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How Google’s Ad Rank Works

Google Ads is an online platform where advertisers pay to display brief overviews of their businesses, services, and products. There’s no doubt that Google, being the premier search engine of the world, receives a large amount of offers from a multitude of advertisers worldwide. So how exactly does Google’s Ads auction work?

To shed some light on this mystery, let’s first start out by explaining some of the fundamental concepts/vocab involved in determining the ranking of the ads.

Each advertiser has a designated value called Ad Rank that determines the position of its ad in relativity to the other ads (for example: second link on a page). Ad Rank is determined by several factors:

  • each advertiser’s bid (how much each advertiser is willing to pay for an advertising slot)
  • ad quality (Google’s rating of the quality and relevance of your keywords in the ad group as well as the quality of your landing page)
  • Ad Rank threshold (minimum bid necessary for your ad to be displayed in a specific position)
  • the context of the search (the keyword a user typed in to search for your ads, time of search, location, device, etc. )
  • the impact of ad extensions (additional pieces of information about your ads that make it more useful and accessible to users)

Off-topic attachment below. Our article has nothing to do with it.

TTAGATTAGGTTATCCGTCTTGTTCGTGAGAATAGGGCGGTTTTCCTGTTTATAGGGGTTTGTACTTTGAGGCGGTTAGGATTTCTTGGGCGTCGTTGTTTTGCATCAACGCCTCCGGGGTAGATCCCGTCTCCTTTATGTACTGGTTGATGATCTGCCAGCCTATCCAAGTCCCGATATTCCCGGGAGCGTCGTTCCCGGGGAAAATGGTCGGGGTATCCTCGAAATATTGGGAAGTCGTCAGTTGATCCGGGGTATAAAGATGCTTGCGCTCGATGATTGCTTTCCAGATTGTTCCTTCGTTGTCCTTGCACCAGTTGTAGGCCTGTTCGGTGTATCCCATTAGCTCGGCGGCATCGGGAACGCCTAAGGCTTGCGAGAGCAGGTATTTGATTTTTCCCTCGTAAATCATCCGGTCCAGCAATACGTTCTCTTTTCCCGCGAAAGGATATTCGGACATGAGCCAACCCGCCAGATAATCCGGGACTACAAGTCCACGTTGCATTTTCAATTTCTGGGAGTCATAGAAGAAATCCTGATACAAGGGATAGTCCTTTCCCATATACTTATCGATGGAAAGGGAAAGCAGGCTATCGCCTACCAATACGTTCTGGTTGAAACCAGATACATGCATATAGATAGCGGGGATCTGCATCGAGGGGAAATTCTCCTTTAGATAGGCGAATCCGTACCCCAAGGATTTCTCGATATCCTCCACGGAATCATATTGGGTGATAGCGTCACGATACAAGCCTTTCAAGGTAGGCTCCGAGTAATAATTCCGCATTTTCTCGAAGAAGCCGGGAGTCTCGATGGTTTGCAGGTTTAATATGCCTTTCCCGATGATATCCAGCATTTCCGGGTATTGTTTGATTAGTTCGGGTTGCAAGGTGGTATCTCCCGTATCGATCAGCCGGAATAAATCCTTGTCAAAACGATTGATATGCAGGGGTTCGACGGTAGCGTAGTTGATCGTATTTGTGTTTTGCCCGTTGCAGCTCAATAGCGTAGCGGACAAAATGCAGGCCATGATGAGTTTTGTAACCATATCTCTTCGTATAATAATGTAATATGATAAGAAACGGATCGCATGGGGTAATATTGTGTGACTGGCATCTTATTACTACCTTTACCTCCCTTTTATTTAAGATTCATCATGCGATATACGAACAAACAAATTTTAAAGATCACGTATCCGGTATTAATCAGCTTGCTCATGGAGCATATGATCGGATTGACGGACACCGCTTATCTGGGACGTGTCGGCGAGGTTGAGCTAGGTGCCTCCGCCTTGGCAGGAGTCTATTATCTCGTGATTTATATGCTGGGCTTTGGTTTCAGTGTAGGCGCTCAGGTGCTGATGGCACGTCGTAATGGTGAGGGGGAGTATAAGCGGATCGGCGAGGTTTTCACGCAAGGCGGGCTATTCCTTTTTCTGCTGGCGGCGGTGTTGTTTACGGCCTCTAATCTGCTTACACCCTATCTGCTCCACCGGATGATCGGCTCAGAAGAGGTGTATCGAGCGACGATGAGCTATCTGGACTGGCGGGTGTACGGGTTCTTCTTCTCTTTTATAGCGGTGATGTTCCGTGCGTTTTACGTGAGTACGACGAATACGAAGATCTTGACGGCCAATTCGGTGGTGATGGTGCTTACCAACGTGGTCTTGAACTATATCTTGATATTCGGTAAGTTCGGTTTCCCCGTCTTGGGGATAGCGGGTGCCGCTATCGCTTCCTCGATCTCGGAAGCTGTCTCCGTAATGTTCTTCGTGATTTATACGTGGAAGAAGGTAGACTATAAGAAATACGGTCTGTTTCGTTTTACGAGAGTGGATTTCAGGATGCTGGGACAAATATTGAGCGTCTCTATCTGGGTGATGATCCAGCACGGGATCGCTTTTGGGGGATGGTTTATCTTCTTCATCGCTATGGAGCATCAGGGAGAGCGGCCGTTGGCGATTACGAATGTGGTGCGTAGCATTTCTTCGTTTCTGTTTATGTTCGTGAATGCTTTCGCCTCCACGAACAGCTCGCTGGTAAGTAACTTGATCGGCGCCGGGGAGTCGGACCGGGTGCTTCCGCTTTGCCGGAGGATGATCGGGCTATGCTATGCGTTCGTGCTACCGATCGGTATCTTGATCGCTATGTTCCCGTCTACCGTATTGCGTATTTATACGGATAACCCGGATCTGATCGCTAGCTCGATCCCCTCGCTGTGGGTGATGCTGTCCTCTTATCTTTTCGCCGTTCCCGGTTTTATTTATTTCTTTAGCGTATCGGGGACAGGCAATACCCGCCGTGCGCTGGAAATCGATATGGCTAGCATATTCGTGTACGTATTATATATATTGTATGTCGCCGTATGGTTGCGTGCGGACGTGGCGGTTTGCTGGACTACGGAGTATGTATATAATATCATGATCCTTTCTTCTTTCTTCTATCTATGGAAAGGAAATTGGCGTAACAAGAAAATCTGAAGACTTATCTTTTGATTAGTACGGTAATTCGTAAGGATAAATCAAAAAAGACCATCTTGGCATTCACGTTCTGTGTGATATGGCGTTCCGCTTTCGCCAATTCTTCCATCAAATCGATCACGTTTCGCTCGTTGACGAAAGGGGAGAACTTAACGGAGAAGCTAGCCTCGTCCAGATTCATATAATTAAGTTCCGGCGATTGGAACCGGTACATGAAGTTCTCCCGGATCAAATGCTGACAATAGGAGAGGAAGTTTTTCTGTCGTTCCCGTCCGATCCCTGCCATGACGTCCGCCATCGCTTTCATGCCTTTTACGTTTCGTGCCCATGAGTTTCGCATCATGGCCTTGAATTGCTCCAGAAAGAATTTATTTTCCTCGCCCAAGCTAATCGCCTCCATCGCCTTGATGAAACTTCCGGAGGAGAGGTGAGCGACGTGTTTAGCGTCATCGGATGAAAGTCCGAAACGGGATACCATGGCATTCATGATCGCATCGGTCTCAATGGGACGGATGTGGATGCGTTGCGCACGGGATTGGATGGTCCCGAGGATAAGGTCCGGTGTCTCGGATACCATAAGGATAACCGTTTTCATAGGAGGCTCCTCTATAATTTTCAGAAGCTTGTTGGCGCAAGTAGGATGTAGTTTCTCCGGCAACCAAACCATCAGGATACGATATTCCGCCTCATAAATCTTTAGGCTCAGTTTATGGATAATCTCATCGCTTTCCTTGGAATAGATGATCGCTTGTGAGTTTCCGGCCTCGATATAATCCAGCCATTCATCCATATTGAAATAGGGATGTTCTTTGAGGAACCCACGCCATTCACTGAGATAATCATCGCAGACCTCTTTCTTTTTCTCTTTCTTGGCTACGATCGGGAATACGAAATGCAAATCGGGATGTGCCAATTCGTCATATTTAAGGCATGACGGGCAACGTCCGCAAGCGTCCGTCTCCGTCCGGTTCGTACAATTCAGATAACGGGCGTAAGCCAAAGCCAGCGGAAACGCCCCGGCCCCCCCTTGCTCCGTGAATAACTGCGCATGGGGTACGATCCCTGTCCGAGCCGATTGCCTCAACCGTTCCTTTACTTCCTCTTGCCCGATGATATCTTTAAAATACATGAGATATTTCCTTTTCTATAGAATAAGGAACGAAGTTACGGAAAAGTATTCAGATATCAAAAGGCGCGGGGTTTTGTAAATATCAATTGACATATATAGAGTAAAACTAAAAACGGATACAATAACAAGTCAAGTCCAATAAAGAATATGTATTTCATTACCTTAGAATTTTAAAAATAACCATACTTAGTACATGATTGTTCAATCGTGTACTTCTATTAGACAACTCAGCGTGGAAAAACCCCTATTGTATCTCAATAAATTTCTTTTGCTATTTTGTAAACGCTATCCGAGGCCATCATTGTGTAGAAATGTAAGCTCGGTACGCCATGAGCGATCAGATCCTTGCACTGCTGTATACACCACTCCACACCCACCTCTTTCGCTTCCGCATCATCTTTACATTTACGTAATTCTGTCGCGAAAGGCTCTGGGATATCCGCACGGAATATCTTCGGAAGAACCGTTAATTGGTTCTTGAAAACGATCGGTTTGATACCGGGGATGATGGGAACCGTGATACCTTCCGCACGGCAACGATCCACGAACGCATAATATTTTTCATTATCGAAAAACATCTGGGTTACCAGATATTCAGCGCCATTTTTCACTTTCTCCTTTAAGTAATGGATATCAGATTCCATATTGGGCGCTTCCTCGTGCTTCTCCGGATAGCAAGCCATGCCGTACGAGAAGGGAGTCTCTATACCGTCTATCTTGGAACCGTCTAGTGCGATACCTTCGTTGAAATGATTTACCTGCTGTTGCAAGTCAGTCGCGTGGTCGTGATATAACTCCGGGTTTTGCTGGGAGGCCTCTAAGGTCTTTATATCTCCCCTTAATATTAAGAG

Although it might seem pretty self explanatory that the advertiser with the highest bid is more likely to get the highest slot, that’s not always the case. Because Ad Rank takes into account several different factors, an individual advertiser’s bid does not have the sole power to dictate the position of its ad. Rather, content relevance, prominence of ad extensions, clickthrough rates are more heavily weighted when it comes to evaluating the impact of ads. Hence, even if your competitor submits a higher bid than you, you can still obtain a higher position if you use highly relevant keywords in your ads.

Another interesting discovery I stumbled upon is that your ad rank is recalculated and thus fluctuates each time your ad is eligible to participate in an auction. This in turn guarantees that no advertiser’s ad will appear consistently on the top of the page, which produces a fair market that’s less prone to monopoly.

 

Some of the possible ways that an advertiser can increase his/her Ad Rank is through:

  • split your keywords into tight, organized groups that are more closely tied to individual ad campaigns to increase visibility of your ads
  • refine the ad text by narrowing down the scope of your target audience and testing out keywords that are more directly targeted towards your desired individuals and market segments
  • exclude irrelevant, unnecessary search terms to reduce costs
  • include callout extensions (additional descriptive text in your standard ad that highlights special features of your products/services and differentiate you from your competitors, example: “Free Shipping, Next Day Delivery”)
  • include sitelink extensions (additional links in your advertisement that will take the user directly to a specific page on your website, this is especially helpful if you are running a seasonal campaign and want users to access a specific section of your site)

Sources:

https://www.wordstream.com/quality-score

https://support.google.com/google-ads/answer/7634668

https://www.wordstream.com/blog/ws/2013/10/24/adwords-ad-rank-algorithm

5 Ways Google Ad Extensions Can Improve Your AdWords Campaign

 

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